I've practiced yoga off and on for years. More off than on, but the last two years I've been more consistent and it makes a huge difference in my mental and physical health. One of the things I enjoy doing periodically is going through Adriene Mishler's 30 day sequences. I've done them each several times and I'm in the middle of one again now. This sequence, is called Yoga Camp. It includes a mantra along with each day's practice. The mantras are generally not that meaningful to me. There's nothing wrong with them, it just doesn't resonate all that much for me. I know they affect others differently. But, the other day, for some reason, one just really hit me hard.
Adriene's mantra was "I release."
I'm not sure if it's the years of restlessness in my work coming to a head. If it's thinking about traveling light like I talked about a few weeks ago. Maybe it's working with refugees in Greece recently. Maybe it's summer and having fewer responsibilities. Maybe it's my age. Maybe it's a whole bunch of those things coming together at one time.
But, "I release" really struck a chord. I sat a on my yoga mat for a good long while and the things I need to release just washed over me.
I'm ready to release my long held expectations of what my life would and should be. And those expectations that have come more recently...what my life will be.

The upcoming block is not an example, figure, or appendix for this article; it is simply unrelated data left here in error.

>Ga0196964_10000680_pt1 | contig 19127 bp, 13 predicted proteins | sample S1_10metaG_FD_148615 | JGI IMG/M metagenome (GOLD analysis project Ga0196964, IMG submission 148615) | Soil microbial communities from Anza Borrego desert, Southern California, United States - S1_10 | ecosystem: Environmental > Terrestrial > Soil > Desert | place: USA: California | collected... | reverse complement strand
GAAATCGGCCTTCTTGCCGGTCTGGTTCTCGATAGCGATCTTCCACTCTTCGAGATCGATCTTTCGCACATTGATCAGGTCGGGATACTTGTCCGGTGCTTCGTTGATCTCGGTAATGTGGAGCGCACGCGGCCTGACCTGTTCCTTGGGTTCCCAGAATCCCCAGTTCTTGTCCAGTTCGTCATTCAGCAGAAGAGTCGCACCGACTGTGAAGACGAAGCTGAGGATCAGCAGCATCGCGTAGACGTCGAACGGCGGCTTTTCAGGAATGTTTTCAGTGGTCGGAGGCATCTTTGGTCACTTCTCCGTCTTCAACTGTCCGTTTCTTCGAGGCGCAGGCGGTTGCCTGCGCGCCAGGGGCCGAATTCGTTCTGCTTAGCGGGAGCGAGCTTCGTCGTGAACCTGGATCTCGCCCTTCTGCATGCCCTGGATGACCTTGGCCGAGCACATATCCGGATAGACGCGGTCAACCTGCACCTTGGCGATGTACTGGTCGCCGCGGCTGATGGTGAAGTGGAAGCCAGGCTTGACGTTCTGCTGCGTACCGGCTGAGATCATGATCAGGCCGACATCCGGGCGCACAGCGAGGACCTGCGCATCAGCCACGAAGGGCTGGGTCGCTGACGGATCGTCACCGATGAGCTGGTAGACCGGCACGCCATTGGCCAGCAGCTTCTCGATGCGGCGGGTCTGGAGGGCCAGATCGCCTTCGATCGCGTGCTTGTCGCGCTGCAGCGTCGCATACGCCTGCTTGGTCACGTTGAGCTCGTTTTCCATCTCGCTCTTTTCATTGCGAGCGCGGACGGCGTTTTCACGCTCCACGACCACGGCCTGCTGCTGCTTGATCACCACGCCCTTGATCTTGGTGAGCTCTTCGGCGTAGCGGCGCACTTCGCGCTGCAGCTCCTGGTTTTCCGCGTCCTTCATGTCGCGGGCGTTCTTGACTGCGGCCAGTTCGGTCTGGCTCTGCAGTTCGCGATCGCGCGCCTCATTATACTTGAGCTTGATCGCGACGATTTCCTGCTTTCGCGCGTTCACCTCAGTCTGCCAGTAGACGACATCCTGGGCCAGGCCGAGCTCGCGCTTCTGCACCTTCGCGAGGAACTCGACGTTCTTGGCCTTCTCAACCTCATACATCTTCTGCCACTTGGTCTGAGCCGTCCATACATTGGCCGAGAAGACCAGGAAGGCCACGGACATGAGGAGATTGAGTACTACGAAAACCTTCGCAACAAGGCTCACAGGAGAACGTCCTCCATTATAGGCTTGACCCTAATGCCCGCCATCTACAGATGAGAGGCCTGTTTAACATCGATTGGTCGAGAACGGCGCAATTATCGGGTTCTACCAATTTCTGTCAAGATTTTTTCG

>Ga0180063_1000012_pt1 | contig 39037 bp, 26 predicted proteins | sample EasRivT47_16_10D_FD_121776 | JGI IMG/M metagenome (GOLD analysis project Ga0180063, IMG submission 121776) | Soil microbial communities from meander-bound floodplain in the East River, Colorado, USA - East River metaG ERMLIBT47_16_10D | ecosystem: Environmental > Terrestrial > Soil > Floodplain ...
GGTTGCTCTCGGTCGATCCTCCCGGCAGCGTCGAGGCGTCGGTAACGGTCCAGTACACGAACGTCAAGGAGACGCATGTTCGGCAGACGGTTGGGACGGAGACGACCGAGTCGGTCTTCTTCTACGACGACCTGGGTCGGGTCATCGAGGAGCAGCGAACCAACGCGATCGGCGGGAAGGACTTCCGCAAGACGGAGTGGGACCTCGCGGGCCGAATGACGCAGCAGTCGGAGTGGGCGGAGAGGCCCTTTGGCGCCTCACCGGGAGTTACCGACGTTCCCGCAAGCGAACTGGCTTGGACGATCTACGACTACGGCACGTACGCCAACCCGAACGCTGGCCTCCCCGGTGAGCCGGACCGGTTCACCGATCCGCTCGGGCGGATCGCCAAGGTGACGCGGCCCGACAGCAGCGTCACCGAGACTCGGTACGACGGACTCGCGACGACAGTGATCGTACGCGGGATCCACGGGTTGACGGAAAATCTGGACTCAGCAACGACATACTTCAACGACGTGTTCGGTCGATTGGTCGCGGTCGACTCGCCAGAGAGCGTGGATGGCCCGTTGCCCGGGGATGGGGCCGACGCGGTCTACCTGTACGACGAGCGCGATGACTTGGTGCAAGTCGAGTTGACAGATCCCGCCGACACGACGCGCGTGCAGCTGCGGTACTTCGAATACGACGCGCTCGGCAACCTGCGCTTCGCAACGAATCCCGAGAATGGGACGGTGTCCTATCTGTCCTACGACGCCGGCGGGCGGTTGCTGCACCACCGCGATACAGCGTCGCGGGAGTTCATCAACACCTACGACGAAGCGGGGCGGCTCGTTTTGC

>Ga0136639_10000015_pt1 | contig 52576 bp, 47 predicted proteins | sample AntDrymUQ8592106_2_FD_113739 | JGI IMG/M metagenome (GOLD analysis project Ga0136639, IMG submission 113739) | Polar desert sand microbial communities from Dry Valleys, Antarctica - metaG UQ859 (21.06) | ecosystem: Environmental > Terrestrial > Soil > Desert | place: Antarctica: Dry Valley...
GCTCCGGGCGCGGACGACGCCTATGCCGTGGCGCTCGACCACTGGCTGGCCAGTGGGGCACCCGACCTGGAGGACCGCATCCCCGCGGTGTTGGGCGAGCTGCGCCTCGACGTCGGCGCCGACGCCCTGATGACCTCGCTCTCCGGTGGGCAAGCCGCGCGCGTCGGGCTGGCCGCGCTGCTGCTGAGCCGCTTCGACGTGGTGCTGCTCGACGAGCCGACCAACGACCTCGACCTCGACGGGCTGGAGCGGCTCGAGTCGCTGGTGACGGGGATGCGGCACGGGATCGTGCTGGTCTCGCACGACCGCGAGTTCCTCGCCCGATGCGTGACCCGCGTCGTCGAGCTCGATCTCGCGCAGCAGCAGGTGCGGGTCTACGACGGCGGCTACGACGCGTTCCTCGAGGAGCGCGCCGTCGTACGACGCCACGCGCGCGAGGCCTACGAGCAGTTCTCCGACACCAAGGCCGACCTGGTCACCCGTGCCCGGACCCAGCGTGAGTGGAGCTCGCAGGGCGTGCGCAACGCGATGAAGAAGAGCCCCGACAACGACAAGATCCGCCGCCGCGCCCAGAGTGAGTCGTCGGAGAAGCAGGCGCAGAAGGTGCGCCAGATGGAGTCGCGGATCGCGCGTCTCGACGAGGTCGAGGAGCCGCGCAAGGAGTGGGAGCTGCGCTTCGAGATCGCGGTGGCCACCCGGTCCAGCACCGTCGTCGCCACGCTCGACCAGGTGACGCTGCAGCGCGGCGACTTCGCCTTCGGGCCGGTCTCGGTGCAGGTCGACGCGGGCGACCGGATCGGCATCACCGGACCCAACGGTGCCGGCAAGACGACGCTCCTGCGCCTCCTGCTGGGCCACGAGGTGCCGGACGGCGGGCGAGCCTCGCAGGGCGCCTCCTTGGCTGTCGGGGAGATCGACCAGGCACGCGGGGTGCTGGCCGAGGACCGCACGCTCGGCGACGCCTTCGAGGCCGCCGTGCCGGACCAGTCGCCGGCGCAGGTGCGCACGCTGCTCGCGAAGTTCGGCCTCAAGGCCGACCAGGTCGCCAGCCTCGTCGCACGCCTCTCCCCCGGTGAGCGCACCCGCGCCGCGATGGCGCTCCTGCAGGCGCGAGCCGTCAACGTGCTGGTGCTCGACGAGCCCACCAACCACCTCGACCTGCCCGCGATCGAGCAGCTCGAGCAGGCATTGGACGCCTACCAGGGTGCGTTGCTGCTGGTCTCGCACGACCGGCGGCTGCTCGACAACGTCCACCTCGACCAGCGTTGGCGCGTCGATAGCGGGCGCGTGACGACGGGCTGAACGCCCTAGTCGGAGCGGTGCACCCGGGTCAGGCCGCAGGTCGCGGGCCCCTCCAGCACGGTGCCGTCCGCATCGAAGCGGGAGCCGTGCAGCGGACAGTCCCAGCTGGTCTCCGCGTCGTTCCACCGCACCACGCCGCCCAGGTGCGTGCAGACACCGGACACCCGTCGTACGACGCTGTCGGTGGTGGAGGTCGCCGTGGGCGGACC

I'm ready to release the "should's" that tend to guide my path.
I'm ready to release my constant need to become...something else.
I'm ready to release my need to be perfect.
I'm ready to release my need to be in constant control. Not of others, but of myself, my actions and my emotions.
I'm ready to release anything I own.
I'm ready to release the need to succeed as a measure of worth.
I'm ready to stop trying so hard and just be.
I'm ready to walk into what's next with a clean slate and space to grow into.
Releasing things...letting things go that no longer serve us...old hurts for example, can be a difficult process. Even if we want to let go, it can be hard. This decision--the "I choose to release" part is only a first step.
This week's art started with me thinking like an illustrator. I was thinking about the idea of carrying all these things that we really need to let go. It's like carrying a backpack full of heavy rocks around with us everywhere we go. Or, if you've more than a backpack full, it's like dragging a wagon of them around with you.
But, I just couldn't get started with that piece. Which is a problem, because I'm headed out camping this weekend and I need to get this done a few days earlier than usual!
I'm struggling with art right now. And having been out of the studio for a month makes the situation worse. So, instead of the backpack and rocks piece, I started one that's much different. Much less literal. More intuitive. More difficult. And released it from the need to be good. I decided to just get in and paint while sitting with the ideas from this podcast. It became a Pushme--Pullyou piece about freedom and captivity.
So, here's the question for you today. How would you finish the sentence, "I release...?"
Want to process the ideas in this podcast further? Download the Coffee Talk Worksheet or put this week's art on your phone: Episode 37 Downloads